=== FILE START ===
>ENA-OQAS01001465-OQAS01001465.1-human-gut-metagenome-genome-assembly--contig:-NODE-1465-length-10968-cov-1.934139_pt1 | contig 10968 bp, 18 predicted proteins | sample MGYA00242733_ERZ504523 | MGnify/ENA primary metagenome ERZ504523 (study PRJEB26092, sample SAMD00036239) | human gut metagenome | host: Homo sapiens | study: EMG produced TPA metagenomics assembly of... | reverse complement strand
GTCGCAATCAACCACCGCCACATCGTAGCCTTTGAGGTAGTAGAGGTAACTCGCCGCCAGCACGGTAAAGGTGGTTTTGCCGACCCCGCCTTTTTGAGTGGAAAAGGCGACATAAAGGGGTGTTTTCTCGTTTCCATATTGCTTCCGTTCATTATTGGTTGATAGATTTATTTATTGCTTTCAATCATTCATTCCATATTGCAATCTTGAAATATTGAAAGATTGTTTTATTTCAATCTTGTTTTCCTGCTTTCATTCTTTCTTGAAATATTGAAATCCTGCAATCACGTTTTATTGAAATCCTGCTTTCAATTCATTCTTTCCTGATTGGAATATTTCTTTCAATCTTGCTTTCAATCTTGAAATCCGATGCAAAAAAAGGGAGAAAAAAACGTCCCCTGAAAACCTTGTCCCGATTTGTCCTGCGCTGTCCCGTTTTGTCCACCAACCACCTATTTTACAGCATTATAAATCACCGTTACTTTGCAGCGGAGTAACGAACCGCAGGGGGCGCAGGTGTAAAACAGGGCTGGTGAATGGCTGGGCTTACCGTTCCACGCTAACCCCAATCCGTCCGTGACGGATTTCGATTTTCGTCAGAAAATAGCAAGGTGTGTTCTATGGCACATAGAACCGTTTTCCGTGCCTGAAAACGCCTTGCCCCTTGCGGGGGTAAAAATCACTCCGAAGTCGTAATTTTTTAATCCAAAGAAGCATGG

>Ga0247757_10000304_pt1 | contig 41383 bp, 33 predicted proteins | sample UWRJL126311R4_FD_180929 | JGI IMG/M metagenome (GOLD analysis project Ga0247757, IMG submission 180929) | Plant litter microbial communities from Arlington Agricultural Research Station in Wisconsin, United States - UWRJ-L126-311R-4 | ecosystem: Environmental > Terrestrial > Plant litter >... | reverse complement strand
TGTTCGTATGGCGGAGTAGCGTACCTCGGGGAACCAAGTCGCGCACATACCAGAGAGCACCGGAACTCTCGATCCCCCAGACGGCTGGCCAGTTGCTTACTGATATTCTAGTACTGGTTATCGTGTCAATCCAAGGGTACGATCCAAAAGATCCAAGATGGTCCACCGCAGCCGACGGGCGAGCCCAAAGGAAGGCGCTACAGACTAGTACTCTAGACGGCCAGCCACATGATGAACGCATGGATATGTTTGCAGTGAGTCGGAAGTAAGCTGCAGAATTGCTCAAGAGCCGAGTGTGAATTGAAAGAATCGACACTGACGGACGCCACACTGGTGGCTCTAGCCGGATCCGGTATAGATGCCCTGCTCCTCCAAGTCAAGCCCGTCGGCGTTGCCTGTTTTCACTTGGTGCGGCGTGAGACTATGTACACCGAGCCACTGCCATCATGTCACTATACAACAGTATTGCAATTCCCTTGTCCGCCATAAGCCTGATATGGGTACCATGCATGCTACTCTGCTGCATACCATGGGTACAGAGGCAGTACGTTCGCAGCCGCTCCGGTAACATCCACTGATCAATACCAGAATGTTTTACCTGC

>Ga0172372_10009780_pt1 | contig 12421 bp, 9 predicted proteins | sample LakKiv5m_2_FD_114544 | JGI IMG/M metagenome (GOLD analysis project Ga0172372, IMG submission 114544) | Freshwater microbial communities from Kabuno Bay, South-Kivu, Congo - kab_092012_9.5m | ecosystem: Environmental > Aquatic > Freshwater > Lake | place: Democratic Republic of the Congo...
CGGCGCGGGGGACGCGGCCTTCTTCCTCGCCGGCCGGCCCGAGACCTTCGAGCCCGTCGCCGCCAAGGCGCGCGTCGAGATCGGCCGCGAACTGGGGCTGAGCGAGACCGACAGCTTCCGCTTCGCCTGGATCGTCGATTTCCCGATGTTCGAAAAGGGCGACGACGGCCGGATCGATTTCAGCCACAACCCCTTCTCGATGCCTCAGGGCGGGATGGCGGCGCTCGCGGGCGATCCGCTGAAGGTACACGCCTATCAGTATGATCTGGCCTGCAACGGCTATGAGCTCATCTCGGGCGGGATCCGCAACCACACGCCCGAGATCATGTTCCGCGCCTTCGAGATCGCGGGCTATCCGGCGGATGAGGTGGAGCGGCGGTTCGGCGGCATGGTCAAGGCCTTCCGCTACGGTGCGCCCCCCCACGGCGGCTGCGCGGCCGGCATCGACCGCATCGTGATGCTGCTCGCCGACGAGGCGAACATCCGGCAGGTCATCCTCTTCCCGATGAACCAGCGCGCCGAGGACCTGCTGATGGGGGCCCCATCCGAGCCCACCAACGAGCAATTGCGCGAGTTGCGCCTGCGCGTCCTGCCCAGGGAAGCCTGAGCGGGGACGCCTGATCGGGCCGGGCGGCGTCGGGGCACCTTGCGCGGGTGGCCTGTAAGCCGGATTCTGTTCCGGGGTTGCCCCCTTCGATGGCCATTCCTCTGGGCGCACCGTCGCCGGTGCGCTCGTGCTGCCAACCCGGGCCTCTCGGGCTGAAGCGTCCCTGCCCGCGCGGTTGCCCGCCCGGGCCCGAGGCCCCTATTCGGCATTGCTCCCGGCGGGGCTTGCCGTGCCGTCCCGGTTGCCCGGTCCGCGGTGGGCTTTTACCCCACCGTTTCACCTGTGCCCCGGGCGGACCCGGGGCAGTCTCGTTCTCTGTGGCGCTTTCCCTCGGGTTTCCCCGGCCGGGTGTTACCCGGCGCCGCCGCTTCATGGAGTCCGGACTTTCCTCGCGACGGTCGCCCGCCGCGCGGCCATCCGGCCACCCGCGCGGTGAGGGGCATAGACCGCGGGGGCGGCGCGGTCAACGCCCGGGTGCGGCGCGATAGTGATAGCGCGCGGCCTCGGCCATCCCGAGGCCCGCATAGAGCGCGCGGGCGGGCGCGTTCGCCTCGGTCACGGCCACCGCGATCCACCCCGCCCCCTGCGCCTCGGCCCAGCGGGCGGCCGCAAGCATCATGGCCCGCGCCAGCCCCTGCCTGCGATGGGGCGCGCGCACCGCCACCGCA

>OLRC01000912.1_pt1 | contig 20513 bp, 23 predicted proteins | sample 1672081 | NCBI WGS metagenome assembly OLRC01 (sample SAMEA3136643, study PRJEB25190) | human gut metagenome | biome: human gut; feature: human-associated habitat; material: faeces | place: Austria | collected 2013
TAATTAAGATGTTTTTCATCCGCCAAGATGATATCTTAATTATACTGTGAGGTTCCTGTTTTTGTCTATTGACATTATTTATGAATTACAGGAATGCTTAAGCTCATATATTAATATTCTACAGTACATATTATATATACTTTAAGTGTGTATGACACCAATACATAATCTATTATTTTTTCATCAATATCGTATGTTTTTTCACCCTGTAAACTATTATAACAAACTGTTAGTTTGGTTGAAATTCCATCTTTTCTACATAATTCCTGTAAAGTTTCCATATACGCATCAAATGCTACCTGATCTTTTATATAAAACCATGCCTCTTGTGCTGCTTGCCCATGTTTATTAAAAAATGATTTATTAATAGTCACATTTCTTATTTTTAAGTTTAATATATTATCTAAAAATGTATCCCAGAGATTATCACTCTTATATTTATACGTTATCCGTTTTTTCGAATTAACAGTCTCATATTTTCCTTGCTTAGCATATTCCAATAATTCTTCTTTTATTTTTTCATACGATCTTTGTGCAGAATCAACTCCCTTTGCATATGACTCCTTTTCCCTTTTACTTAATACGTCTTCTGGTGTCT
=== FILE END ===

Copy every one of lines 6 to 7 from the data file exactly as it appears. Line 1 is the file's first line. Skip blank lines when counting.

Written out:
CGGCGCGGGGGACGCGGCCTTCTTCCTCGCCGGCCGGCCCGAGACCTTCGAGCCCGTCGCCGCCAAGGCGCGCGTCGAGATCGGCCGCGAACTGGGGCTGAGCGAGACCGACAGCTTCCGCTTCGCCTGGATCGTCGATTTCCCGATGTTCGAAAAGGGCGACGACGGCCGGATCGATTTCAGCCACAACCCCTTCTCGATGCCTCAGGGCGGGATGGCGGCGCTCGCGGGCGATCCGCTGAAGGTACACGCCTATCAGTATGATCTGGCCTGCAACGGCTATGAGCTCATCTCGGGCGGGATCCGCAACCACACGCCCGAGATCATGTTCCGCGCCTTCGAGATCGCGGGCTATCCGGCGGATGAGGTGGAGCGGCGGTTCGGCGGCATGGTCAAGGCCTTCCGCTACGGTGCGCCCCCCCACGGCGGCTGCGCGGCCGGCATCGACCGCATCGTGATGCTGCTCGCCGACGAGGCGAACATCCGGCAGGTCATCCTCTTCCCGATGAACCAGCGCGCCGAGGACCTGCTGATGGGGGCCCCATCCGAGCCCACCAACGAGCAATTGCGCGAGTTGCGCCTGCGCGTCCTGCCCAGGGAAGCCTGAGCGGGGACGCCTGATCGGGCCGGGCGGCGTCGGGGCACCTTGCGCGGGTGGCCTGTAAGCCGGATTCTGTTCCGGGGTTGCCCCCTTCGATGGCCATTCCTCTGGGCGCACCGTCGCCGGTGCGCTCGTGCTGCCAACCCGGGCCTCTCGGGCTGAAGCGTCCCTGCCCGCGCGGTTGCCCGCCCGGGCCCGAGGCCCCTATTCGGCATTGCTCCCGGCGGGGCTTGCCGTGCCGTCCCGGTTGCCCGGTCCGCGGTGGGCTTTTACCCCACCGTTTCACCTGTGCCCCGGGCGGACCCGGGGCAGTCTCGTTCTCTGTGGCGCTTTCCCTCGGGTTTCCCCGGCCGGGTGTTACCCGGCGCCGCCGCTTCATGGAGTCCGGACTTTCCTCGCGACGGTCGCCCGCCGCGCGGCCATCCGGCCACCCGCGCGGTGAGGGGCATAGACCGCGGGGGCGGCGCGGTCAACGCCCGGGTGCGGCGCGATAGTGATAGCGCGCGGCCTCGGCCATCCCGAGGCCCGCATAGAGCGCGCGGGCGGGCGCGTTCGCCTCGGTCACGGCCACCGCGATCCACCCCGCCCCCTGCGCCTCGGCCCAGCGGGCGGCCGCAAGCATCATGGCCCGCGCCAGCCCCTGCCTGCGATGGGGCGCGCGCACCGCCACCGCA

>OLRC01000912.1_pt1 | contig 20513 bp, 23 predicted proteins | sample 1672081 | NCBI WGS metagenome assembly OLRC01 (sample SAMEA3136643, study PRJEB25190) | human gut metagenome | biome: human gut; feature: human-associated habitat; material: faeces | place: Austria | collected 2013